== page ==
Lesson 3: Peer evaluation in a student-centered classroom
- What does a student-centered classroom have to do with peer evaluation? Let's think back to a webpage from Cornell University that you reviewed in Unit 1. Click here to access the page and re-read section 2 "Why employ peer assessment?". Note that when listing what peer evaluation can do the first word of each statement is a strong action verb:
- Empower students to take responsibility for, and manage, their own learning.
- Enable students to learn to assess and to develop life-long assessment skills.
- Enhance students' learning through knowledge diffusion and exchange of ideas.
- Motivate students to engage with course material more deeply.
- Not only are these powerful verbs and motivating statements an example of what peer evaluation can do, they simultaneously demonstrate that qualities of peer evaluation closely align with many qualities of student-centered learning. Peer evaluation puts students in the drivers seat of their own learning and assessment and allows the teacher to take a more passive role. With peer evaluation students are encouraged to collaboratively create authentic and meaningful work through discovery, discussion and a sharing of ideas, all major factors in student-centered learning. Peer evaluation gives students an opportunity to perform collaborative reviews and interactions that mimic situations they will be faced with in 21st century world outside their classroom.
Now it's time to test your knowledge! Take this quiz to test what you've just learned about student-centered classrooms. Good luck!
Congratulations on completing Unit 2! Now that you're ready to move on to Unit 3 let's look back at this uit's objective to see if you've reached it:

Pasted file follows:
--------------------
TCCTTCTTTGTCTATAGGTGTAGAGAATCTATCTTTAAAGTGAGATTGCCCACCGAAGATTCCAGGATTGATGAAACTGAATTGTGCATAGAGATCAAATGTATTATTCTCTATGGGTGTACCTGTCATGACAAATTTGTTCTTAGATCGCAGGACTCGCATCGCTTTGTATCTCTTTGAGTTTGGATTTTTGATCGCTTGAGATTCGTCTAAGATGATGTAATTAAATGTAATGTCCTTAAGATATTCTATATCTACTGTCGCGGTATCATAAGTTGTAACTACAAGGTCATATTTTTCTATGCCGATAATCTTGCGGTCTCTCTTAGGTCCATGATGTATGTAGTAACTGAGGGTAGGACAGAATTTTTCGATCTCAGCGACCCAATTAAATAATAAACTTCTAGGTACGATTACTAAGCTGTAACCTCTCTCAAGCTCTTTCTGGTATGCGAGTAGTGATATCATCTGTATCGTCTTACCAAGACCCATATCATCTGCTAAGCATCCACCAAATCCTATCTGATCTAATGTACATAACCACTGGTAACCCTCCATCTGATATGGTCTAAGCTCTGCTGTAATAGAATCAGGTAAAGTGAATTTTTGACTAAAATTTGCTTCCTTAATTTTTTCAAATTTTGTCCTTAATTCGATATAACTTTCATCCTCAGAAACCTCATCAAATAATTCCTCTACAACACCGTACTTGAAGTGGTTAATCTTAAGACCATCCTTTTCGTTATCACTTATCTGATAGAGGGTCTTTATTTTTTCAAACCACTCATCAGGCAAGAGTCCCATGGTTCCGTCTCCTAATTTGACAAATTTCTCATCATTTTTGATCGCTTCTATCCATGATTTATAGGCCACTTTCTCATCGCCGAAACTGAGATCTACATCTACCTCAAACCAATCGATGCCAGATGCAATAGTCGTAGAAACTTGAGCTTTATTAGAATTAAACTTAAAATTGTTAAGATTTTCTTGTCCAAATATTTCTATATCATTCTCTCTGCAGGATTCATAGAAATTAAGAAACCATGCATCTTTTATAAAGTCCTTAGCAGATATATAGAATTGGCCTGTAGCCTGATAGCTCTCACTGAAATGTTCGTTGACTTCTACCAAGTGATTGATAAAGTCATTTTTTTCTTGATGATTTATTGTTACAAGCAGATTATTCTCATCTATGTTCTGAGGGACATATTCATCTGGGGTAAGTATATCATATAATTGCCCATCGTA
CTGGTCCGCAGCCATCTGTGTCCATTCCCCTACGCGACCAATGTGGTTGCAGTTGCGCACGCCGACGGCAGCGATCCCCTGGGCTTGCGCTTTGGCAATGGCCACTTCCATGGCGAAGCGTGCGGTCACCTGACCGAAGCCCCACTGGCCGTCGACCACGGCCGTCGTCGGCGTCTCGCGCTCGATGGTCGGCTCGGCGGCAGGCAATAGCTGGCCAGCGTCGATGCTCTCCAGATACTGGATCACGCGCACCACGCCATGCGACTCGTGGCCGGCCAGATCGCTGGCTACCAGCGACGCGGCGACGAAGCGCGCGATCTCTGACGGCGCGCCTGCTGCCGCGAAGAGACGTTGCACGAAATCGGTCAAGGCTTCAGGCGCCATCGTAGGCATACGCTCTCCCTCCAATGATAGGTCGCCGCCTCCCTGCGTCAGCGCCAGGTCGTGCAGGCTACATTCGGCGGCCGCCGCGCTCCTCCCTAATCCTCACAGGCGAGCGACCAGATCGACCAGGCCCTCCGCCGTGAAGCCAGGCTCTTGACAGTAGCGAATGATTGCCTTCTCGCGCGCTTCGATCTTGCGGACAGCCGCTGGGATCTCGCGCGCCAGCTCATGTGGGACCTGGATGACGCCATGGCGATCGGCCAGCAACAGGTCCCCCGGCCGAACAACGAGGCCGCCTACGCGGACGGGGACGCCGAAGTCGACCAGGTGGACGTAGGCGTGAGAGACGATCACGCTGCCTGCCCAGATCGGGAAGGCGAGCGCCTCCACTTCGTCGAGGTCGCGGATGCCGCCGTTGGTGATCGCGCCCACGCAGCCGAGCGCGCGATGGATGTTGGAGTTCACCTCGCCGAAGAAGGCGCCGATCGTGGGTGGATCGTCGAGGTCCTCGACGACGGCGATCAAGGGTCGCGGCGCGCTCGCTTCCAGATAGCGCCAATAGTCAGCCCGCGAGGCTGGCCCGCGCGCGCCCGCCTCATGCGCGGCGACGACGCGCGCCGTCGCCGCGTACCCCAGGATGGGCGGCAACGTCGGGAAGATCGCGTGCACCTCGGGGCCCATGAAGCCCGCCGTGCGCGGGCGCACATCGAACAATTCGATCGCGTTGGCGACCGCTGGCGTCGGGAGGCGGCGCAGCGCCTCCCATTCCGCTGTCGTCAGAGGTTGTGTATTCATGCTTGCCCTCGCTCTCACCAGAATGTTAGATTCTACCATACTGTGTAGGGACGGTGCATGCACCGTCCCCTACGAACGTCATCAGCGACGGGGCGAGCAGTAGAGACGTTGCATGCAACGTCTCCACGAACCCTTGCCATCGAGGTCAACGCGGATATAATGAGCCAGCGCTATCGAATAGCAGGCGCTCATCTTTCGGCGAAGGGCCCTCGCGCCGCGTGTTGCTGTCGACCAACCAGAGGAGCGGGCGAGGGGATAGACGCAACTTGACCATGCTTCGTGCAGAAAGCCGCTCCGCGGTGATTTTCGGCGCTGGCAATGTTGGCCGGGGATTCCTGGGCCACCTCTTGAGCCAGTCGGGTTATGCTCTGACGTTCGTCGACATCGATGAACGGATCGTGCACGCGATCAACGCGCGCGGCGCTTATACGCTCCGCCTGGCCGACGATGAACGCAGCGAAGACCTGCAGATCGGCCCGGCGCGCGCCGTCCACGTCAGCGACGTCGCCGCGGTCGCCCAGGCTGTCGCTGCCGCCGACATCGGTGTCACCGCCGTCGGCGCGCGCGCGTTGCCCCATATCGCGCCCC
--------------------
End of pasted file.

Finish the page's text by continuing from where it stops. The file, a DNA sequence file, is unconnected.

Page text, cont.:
- Objective: At the end of this unit learners will be able to evaluate a student-centered classroom and it’s connection to peer evaluation by answering 5 question multiple choice questions to identify key characteristics.
- Questions to ask yourself:
- Did I successfully answer 5 questions identifying student-centered learning characteristics and connections to peer evaluation?
- Questions to ask yourself:
If you can answer these questions then you're ready to move on to Unit 3: What Does Peer Evaluation Look Like?
If you think you are't quite there yet, head back to the beginning of this unit and review the lesson and learning exercise.
Click here to continue to Unit 3: What Does Peer Evaluation Look Like?
Click here to return to the Peer Evaluation course homepage
Cornell Center for Teaching Excellence. Cornell University. 2012. Retrieved from http://www.cte.cornell.edu/teaching-ideas/assessing-student-learning/peer-assessment.html
Iconleak. (Designer). Clip, film, movie, timestamp icon. Retrieved December 7, 2014, from: https://www.iconfinder.com/icons/103860/clip_film_movie_timestamp_icon#size=128.
IowaCORE. Characteristics of effective instruction student-centered classrooms. Retrieved 7 December 2014 from http://www.iglls.org/files/classroom_brief.pdf.
Graphicsfuel. (Designer). Bullseye, dart, target icon. Retrieved December 7, 2014, from: https://www.iconfinder.com/icons/67060/bullseye_dart_target_icon.
James, M. (Designer). Arrow, bullet icon. Retrieved November 16, 2014, from https://www.iconfinder.com/icons/5080/arrow_bullet_icon.
Jones, Leo. The Student-centered classroom. 2007. New York. Cambridge University Press.
Klunk, B. "Susan Sample and Student-center Learning." Online video clip. YouTube. YouTube, 19 February 2009. Web. 21 November 2014.
Larson, M. B., & Lockee, B. B. (2104). Streamlined ID: A practical guide to instructional design. Routledge.
Nichols, J. teachthought. 4 Essential rules of 21st century learning. 31 March 2013. Retireved from http://www.teachthought.com/learning/4-essential-rules-of-21st-century-learning/.
[Untitled brain exercise image]. Retrieved November 16, 2014 from http://oneinabillionblog.com/2012/07/29/1-19-psychology-the-power-of-learning-theory/.
[Untitled learn image]. Retrieved November 16, 2014 from http://www.goldstareducation.com/assessment-for-learning/.
[Untitled target image]. Retrieved November 23, 2014 from https://sites.google.com/a/csdm.k12.mi.us/riversidewitte/5th--healthy-living/objectives.
[Untitled tip image]. Retrieved November 24, 2014 from http://www.kiasubride.com/top-wedding-march-in-songs/.